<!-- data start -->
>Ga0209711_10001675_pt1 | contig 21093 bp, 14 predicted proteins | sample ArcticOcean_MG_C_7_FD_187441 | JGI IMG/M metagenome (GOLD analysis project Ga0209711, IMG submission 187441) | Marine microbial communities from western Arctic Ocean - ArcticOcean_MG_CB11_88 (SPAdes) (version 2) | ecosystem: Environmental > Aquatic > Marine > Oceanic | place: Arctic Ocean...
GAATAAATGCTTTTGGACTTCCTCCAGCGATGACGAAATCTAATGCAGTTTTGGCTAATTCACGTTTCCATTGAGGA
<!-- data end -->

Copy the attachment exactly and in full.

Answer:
>Ga0209711_10001675_pt1 | contig 21093 bp, 14 predicted proteins | sample ArcticOcean_MG_C_7_FD_187441 | JGI IMG/M metagenome (GOLD analysis project Ga0209711, IMG submission 187441) | Marine microbial communities from western Arctic Ocean - ArcticOcean_MG_CB11_88 (SPAdes) (version 2) | ecosystem: Environmental > Aquatic > Marine > Oceanic | place: Arctic Ocean...
GAATAAATGCTTTTGGACTTCCTCCAGCGATGACGAAATCTAATGCAGTTTTGGCTAATTCACGTTTCCATTGAGGA